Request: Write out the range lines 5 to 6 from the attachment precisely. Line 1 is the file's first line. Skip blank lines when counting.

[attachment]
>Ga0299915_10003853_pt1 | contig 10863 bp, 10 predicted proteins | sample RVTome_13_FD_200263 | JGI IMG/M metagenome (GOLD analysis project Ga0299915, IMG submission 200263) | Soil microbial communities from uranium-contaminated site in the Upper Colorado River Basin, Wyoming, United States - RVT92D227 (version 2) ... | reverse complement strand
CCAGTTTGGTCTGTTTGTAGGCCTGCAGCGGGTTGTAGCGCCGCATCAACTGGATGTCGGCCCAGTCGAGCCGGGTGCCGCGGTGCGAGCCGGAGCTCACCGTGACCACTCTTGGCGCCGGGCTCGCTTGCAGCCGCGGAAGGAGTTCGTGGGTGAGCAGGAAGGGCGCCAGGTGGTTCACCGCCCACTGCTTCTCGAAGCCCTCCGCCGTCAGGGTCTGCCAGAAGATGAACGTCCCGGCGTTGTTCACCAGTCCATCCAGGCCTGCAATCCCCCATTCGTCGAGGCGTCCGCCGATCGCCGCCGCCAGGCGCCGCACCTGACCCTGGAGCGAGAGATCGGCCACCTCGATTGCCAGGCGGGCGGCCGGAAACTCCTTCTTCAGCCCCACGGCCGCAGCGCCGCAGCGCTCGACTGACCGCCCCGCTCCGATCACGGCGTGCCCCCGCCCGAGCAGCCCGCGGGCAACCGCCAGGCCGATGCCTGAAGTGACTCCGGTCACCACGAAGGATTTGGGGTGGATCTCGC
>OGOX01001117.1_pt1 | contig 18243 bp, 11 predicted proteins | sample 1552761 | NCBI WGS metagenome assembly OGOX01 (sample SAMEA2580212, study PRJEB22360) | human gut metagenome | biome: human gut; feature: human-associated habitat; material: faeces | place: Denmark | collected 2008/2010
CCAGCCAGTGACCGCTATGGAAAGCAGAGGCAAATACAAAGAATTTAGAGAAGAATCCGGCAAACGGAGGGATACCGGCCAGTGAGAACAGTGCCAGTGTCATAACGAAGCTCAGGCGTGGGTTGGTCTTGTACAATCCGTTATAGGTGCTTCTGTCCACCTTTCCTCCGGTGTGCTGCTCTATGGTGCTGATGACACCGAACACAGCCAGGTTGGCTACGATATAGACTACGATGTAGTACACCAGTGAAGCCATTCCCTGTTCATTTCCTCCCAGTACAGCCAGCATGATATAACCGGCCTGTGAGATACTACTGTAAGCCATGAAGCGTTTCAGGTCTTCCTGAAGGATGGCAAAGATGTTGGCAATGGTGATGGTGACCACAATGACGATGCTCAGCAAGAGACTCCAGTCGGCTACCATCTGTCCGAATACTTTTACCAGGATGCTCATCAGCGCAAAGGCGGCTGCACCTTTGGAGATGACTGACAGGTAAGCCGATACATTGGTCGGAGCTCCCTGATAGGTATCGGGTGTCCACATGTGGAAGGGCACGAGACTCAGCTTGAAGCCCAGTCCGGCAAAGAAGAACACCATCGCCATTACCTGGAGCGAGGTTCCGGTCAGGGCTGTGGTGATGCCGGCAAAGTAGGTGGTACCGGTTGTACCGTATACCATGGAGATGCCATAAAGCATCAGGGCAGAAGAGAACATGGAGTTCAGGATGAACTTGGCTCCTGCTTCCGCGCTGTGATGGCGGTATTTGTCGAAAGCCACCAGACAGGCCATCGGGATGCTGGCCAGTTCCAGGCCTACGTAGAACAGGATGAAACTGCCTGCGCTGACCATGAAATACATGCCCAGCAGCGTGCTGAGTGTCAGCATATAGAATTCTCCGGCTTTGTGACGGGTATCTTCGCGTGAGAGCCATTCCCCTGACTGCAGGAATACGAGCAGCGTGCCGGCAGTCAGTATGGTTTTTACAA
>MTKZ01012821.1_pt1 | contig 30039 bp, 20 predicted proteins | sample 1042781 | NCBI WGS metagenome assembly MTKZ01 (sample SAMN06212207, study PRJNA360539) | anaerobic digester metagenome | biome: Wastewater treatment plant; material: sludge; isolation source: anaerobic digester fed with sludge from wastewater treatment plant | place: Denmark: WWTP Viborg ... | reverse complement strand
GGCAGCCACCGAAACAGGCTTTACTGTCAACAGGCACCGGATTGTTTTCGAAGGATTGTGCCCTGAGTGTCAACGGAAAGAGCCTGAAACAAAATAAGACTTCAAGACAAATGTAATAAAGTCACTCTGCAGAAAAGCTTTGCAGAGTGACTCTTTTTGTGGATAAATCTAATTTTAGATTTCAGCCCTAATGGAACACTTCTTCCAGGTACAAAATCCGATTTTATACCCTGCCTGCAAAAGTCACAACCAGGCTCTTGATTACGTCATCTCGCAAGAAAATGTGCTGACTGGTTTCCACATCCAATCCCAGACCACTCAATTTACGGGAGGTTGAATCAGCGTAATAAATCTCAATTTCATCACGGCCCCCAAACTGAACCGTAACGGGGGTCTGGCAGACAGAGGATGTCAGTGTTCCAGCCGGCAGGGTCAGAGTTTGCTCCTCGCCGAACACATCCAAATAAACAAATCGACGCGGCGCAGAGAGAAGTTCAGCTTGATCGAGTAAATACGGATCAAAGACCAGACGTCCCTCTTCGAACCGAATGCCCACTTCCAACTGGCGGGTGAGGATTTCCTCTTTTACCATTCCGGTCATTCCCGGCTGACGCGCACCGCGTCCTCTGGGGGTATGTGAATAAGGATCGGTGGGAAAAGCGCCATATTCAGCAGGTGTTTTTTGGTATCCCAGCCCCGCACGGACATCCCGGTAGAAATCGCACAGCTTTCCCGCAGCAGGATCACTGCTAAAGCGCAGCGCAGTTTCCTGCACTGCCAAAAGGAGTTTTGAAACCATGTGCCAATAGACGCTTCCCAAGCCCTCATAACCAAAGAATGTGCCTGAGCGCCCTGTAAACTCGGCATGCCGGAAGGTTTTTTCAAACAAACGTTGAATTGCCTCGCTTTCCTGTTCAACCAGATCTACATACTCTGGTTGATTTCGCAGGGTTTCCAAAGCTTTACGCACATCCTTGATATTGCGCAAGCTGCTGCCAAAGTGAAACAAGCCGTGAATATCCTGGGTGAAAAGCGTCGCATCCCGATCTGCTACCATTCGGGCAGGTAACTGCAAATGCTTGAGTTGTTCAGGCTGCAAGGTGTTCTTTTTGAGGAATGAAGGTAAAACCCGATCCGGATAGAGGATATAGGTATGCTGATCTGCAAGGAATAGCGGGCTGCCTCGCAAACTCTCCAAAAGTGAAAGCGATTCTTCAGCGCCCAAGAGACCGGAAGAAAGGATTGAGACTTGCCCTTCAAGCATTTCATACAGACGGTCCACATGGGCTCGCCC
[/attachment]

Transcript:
>MTKZ01012821.1_pt1 | contig 30039 bp, 20 predicted proteins | sample 1042781 | NCBI WGS metagenome assembly MTKZ01 (sample SAMN06212207, study PRJNA360539) | anaerobic digester metagenome | biome: Wastewater treatment plant; material: sludge; isolation source: anaerobic digester fed with sludge from wastewater treatment plant | place: Denmark: WWTP Viborg ... | reverse complement strand
GGCAGCCACCGAAACAGGCTTTACTGTCAACAGGCACCGGATTGTTTTCGAAGGATTGTGCCCTGAGTGTCAACGGAAAGAGCCTGAAACAAAATAAGACTTCAAGACAAATGTAATAAAGTCACTCTGCAGAAAAGCTTTGCAGAGTGACTCTTTTTGTGGATAAATCTAATTTTAGATTTCAGCCCTAATGGAACACTTCTTCCAGGTACAAAATCCGATTTTATACCCTGCCTGCAAAAGTCACAACCAGGCTCTTGATTACGTCATCTCGCAAGAAAATGTGCTGACTGGTTTCCACATCCAATCCCAGACCACTCAATTTACGGGAGGTTGAATCAGCGTAATAAATCTCAATTTCATCACGGCCCCCAAACTGAACCGTAACGGGGGTCTGGCAGACAGAGGATGTCAGTGTTCCAGCCGGCAGGGTCAGAGTTTGCTCCTCGCCGAACACATCCAAATAAACAAATCGACGCGGCGCAGAGAGAAGTTCAGCTTGATCGAGTAAATACGGATCAAAGACCAGACGTCCCTCTTCGAACCGAATGCCCACTTCCAACTGGCGGGTGAGGATTTCCTCTTTTACCATTCCGGTCATTCCCGGCTGACGCGCACCGCGTCCTCTGGGGGTATGTGAATAAGGATCGGTGGGAAAAGCGCCATATTCAGCAGGTGTTTTTTGGTATCCCAGCCCCGCACGGACATCCCGGTAGAAATCGCACAGCTTTCCCGCAGCAGGATCACTGCTAAAGCGCAGCGCAGTTTCCTGCACTGCCAAAAGGAGTTTTGAAACCATGTGCCAATAGACGCTTCCCAAGCCCTCATAACCAAAGAATGTGCCTGAGCGCCCTGTAAACTCGGCATGCCGGAAGGTTTTTTCAAACAAACGTTGAATTGCCTCGCTTTCCTGTTCAACCAGATCTACATACTCTGGTTGATTTCGCAGGGTTTCCAAAGCTTTACGCACATCCTTGATATTGCGCAAGCTGCTGCCAAAGTGAAACAAGCCGTGAATATCCTGGGTGAAAAGCGTCGCATCCCGATCTGCTACCATTCGGGCAGGTAACTGCAAATGCTTGAGTTGTTCAGGCTGCAAGGTGTTCTTTTTGAGGAATGAAGGTAAAACCCGATCCGGATAGAGGATATAGGTATGCTGATCTGCAAGGAATAGCGGGCTGCCTCGCAAACTCTCCAAAAGTGAAAGCGATTCTTCAGCGCCCAAGAGACCGGAAGAAAGGATTGAGACTTGCCCTTCAAGCATTTCATACAGACGGTCCACATGGGCTCGCCC